Most people think that selling their product (idea, knowledge, service) is accomplished solely through recitation of facts. (Teachers and religious leaders are often the worst offenders, here.) However, the individual that constructs a theatrical setting, creates an unforgettable ambiance, and converts facts into poetry, will be far and away the more effective and successful communicator.
I realize that some of my readers will be uncomfortable with Longinotti-Buitoni’s use of the word “seduce.” This is because the word is usually used pejoratively. However, think of a time in your past when you wanted to attract the attention of a potential Significant Other. You dressed in a certain fashion, you carefully chose words that would help win the individual’s attention and affection, you spoke these words with an intentional tonality and timbre, and you took great pains to see to it that the Tambiance was exactly what you needed to accomplish your intention. Now – subtract all sexual connotations from these specific acts and you will have some understanding as to what it means to “seduce” your audience.
Think of a communication context where you wish to be far more effective. Rather than solely considering how to change people’s thinking, if you will expand your focus to include the whole person — captivating as many of your audience’s five senses as possible (Visual-Auditory-Kinesthetic-Olfactory-Gustatory) — your effectiveness will increase exponentially.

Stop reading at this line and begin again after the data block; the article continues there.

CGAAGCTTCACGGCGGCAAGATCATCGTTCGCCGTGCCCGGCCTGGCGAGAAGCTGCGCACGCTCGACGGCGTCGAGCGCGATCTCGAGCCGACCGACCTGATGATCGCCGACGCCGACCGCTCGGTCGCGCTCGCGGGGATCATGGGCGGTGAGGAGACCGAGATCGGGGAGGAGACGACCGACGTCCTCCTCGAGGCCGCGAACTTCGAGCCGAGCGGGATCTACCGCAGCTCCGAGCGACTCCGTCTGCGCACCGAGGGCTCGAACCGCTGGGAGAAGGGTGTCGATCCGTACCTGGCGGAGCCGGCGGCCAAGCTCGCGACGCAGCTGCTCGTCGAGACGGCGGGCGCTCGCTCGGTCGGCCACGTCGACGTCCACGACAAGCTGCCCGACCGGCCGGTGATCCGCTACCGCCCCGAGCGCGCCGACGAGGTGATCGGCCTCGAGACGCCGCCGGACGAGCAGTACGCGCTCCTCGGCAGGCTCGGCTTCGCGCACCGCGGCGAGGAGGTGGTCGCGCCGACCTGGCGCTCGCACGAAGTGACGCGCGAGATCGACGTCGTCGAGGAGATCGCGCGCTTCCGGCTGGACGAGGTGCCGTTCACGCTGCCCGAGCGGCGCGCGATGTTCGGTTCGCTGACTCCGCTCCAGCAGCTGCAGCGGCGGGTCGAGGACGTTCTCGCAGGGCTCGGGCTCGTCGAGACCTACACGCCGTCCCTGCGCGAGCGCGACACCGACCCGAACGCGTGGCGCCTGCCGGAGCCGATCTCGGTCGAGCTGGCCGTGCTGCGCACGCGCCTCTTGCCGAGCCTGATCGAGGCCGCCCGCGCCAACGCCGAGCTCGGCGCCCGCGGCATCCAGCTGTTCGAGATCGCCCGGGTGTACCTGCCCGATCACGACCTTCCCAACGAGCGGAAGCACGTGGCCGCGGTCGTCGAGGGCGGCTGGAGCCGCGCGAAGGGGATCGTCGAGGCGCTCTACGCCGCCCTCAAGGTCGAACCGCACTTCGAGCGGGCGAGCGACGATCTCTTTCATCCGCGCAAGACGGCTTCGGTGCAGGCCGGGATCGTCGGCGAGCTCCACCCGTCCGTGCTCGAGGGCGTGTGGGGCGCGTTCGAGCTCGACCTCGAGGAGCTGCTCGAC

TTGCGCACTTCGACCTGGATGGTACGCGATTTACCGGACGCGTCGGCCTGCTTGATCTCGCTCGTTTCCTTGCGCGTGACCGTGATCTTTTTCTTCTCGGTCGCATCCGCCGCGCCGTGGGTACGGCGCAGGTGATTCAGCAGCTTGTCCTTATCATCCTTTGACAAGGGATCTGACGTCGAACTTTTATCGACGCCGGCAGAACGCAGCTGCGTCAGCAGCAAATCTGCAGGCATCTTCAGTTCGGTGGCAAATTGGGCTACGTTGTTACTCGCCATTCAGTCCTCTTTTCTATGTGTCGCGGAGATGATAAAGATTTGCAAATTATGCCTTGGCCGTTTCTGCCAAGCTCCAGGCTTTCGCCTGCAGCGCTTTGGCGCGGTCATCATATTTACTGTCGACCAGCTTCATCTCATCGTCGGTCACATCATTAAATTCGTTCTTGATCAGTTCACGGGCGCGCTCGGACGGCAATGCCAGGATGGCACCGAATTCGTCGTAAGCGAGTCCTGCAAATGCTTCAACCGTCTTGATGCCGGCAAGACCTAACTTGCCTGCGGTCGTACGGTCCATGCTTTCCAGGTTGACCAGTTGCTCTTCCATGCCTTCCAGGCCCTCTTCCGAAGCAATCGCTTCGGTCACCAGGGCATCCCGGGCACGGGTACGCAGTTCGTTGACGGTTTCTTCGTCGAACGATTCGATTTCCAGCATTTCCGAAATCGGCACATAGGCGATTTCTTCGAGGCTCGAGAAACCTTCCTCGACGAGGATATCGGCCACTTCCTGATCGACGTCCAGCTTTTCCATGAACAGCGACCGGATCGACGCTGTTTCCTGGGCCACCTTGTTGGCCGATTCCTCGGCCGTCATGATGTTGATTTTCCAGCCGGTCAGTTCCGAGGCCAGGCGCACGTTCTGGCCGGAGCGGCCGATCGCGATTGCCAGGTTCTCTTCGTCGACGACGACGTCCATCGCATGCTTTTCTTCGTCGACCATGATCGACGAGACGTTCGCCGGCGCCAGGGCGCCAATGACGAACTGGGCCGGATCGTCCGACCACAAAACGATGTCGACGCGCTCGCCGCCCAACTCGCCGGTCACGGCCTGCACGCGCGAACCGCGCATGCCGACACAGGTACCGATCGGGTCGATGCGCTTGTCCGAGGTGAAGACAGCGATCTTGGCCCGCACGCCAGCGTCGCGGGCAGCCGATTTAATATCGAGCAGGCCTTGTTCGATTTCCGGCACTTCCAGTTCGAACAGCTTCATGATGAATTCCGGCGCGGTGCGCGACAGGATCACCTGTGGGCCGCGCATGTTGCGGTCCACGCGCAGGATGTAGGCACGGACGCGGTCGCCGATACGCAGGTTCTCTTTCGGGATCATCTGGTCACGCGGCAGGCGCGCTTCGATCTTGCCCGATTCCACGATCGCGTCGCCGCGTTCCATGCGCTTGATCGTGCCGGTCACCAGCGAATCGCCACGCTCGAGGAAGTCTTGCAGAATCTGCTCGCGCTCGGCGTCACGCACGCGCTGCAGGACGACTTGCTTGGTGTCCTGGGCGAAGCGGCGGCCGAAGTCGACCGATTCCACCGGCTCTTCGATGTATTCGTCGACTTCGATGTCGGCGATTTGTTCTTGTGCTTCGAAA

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This doesn’t put me off at all. I took a copywriting course a couple of years ago that said the same thing.
1 Cor 9:19-22 comes to mind; being all things to all men (& all of a man, not just stating facts he needs to ‘get’, but engaging him as a person.) Where this kind of language is off-putting is in the context some may have perceived in the seeker-sensative models within evangelicalism. Seeing evangelism as sales, or likening it to sales seems to cheapen it. The Big Kahuna (1999, starring Kevin Spacing & Danny Devito) is a wonderful example of how the world perceives Christian evangelism as nothing more than sales. And if our efforts are nothing more than selling our ‘product’ then it is cheap. But if, in our interactions with others we seek to engage an individual as a person; to bring the whole of the gospel, God’s redemption and reconciliation, not just a sales pitch: “Buy this, get into heaven.”, then we can take Mr. Wilson’s words to heart and truly seek to be all things to all men.
Note: The Big Kahuna is rated R for some very foul language in case anyone reading wants to check it out.
Like many things, what this gentleman is talking about can be used for good or bad.
Regarding advertising and sales, I never really viewed what admen do as just reciting facts, and not even just reciting facts in a clever or provocative way. Awhile ago I wrote a post on my blog that simply said, “Without our product you are are incomplete.” This gets at the idea of what I think most advertising does. It too often creates what Fromm refers to as false consciousness. Advertising first creates a need that did not exist in your consciousness, and then it shows how their product fills that need.
In contrast to the seduction of advertising, an effective presentation of the Gospel will awaken people to their most profound need, a need they actually have but are not in touch with. This is where I imagine what this gentlemen is talking about regarding emotional locomotion and speaking to the whole person comes into play. This is perhaps legitimate seduction.
I think, however, it is instructive to note that the original Latin term from which we get the word “seduction” meant “to draw aside,” or “to lead astray.” So, the idea is that a person has a goal and through seduction they are drawn aside or led astray from it, and I imagine that whether this is good or bad is determined by the person’s original goal.